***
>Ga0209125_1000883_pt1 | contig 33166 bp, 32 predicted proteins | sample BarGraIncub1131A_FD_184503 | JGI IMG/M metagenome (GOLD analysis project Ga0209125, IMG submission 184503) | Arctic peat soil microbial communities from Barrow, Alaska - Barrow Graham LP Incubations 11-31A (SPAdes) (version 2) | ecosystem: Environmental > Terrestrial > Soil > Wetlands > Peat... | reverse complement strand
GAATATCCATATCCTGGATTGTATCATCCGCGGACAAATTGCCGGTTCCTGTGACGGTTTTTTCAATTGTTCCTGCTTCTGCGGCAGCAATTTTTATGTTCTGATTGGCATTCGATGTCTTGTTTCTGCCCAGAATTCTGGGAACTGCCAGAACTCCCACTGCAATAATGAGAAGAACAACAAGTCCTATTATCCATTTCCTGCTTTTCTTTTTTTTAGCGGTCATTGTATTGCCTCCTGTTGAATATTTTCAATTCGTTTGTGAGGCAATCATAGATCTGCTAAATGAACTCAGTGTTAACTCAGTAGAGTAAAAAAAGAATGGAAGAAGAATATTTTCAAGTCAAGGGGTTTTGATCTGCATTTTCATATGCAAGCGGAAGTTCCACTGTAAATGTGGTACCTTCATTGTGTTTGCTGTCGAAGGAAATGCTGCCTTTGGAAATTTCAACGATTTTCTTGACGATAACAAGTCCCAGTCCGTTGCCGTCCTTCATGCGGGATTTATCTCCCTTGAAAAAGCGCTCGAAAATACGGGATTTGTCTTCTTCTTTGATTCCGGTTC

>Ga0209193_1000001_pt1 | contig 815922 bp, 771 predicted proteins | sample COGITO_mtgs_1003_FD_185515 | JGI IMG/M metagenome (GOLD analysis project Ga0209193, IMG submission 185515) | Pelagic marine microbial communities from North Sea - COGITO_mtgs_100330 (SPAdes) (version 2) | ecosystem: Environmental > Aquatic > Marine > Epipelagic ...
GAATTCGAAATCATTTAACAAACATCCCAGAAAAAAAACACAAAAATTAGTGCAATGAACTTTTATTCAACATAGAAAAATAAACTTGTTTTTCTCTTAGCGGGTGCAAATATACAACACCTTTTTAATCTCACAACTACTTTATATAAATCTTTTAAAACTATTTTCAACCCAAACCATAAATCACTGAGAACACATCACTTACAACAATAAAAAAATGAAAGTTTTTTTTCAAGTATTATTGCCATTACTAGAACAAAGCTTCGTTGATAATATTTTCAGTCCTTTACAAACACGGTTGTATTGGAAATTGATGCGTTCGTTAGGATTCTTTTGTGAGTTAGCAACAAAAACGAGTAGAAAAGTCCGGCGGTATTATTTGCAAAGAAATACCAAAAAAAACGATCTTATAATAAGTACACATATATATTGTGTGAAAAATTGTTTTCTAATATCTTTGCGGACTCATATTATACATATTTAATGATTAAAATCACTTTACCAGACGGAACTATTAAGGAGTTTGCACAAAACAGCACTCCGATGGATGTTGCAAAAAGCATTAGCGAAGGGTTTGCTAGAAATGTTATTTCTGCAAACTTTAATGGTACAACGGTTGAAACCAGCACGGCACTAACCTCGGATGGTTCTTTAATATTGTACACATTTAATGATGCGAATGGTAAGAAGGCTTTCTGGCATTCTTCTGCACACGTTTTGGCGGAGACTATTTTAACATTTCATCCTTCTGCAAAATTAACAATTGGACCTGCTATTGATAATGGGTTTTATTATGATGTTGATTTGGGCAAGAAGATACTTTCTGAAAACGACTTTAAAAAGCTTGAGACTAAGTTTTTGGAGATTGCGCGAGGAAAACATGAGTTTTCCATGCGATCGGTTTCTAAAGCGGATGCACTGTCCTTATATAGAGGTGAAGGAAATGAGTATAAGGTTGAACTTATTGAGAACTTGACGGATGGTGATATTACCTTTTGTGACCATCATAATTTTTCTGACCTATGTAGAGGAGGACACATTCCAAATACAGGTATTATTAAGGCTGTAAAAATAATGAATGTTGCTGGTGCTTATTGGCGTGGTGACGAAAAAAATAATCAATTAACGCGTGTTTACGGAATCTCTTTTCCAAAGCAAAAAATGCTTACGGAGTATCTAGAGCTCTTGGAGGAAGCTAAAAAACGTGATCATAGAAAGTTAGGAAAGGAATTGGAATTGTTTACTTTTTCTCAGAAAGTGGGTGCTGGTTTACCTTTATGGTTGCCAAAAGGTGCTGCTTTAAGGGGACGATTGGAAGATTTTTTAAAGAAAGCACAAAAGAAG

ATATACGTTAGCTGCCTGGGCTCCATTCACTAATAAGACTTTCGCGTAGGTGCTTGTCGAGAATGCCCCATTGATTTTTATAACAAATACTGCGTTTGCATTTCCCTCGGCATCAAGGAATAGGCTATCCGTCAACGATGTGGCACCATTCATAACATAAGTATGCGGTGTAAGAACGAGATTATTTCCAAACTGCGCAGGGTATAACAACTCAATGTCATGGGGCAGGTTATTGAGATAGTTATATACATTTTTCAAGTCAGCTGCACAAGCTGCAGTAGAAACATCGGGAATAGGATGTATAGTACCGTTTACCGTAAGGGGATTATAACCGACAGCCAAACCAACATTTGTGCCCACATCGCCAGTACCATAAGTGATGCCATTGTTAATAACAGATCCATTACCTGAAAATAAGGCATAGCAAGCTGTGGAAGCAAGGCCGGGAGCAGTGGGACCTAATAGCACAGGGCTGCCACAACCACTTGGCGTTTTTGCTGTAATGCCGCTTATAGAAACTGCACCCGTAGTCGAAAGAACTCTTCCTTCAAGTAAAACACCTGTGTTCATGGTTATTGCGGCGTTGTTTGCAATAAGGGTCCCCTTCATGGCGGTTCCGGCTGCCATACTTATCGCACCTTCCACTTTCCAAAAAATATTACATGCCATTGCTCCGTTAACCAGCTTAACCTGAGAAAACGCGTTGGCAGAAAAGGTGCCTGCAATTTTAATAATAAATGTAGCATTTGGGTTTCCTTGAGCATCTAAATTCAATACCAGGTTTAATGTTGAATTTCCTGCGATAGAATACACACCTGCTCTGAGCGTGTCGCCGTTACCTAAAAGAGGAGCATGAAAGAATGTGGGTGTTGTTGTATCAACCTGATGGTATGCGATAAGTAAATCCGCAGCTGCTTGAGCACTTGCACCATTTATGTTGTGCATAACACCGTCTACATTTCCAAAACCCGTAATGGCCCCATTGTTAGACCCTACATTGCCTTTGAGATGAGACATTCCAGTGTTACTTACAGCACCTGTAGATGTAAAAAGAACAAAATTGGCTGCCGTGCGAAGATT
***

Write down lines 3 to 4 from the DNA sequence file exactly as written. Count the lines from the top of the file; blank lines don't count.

>Ga0209193_1000001_pt1 | contig 815922 bp, 771 predicted proteins | sample COGITO_mtgs_1003_FD_185515 | JGI IMG/M metagenome (GOLD analysis project Ga0209193, IMG submission 185515) | Pelagic marine microbial communities from North Sea - COGITO_mtgs_100330 (SPAdes) (version 2) | ecosystem: Environmental > Aquatic > Marine > Epipelagic ...
GAATTCGAAATCATTTAACAAACATCCCAGAAAAAAAACACAAAAATTAGTGCAATGAACTTTTATTCAACATAGAAAAATAAACTTGTTTTTCTCTTAGCGGGTGCAAATATACAACACCTTTTTAATCTCACAACTACTTTATATAAATCTTTTAAAACTATTTTCAACCCAAACCATAAATCACTGAGAACACATCACTTACAACAATAAAAAAATGAAAGTTTTTTTTCAAGTATTATTGCCATTACTAGAACAAAGCTTCGTTGATAATATTTTCAGTCCTTTACAAACACGGTTGTATTGGAAATTGATGCGTTCGTTAGGATTCTTTTGTGAGTTAGCAACAAAAACGAGTAGAAAAGTCCGGCGGTATTATTTGCAAAGAAATACCAAAAAAAACGATCTTATAATAAGTACACATATATATTGTGTGAAAAATTGTTTTCTAATATCTTTGCGGACTCATATTATACATATTTAATGATTAAAATCACTTTACCAGACGGAACTATTAAGGAGTTTGCACAAAACAGCACTCCGATGGATGTTGCAAAAAGCATTAGCGAAGGGTTTGCTAGAAATGTTATTTCTGCAAACTTTAATGGTACAACGGTTGAAACCAGCACGGCACTAACCTCGGATGGTTCTTTAATATTGTACACATTTAATGATGCGAATGGTAAGAAGGCTTTCTGGCATTCTTCTGCACACGTTTTGGCGGAGACTATTTTAACATTTCATCCTTCTGCAAAATTAACAATTGGACCTGCTATTGATAATGGGTTTTATTATGATGTTGATTTGGGCAAGAAGATACTTTCTGAAAACGACTTTAAAAAGCTTGAGACTAAGTTTTTGGAGATTGCGCGAGGAAAACATGAGTTTTCCATGCGATCGGTTTCTAAAGCGGATGCACTGTCCTTATATAGAGGTGAAGGAAATGAGTATAAGGTTGAACTTATTGAGAACTTGACGGATGGTGATATTACCTTTTGTGACCATCATAATTTTTCTGACCTATGTAGAGGAGGACACATTCCAAATACAGGTATTATTAAGGCTGTAAAAATAATGAATGTTGCTGGTGCTTATTGGCGTGGTGACGAAAAAAATAATCAATTAACGCGTGTTTACGGAATCTCTTTTCCAAAGCAAAAAATGCTTACGGAGTATCTAGAGCTCTTGGAGGAAGCTAAAAAACGTGATCATAGAAAGTTAGGAAAGGAATTGGAATTGTTTACTTTTTCTCAGAAAGTGGGTGCTGGTTTACCTTTATGGTTGCCAAAAGGTGCTGCTTTAAGGGGACGATTGGAAGATTTTTTAAAGAAAGCACAAAAGAAG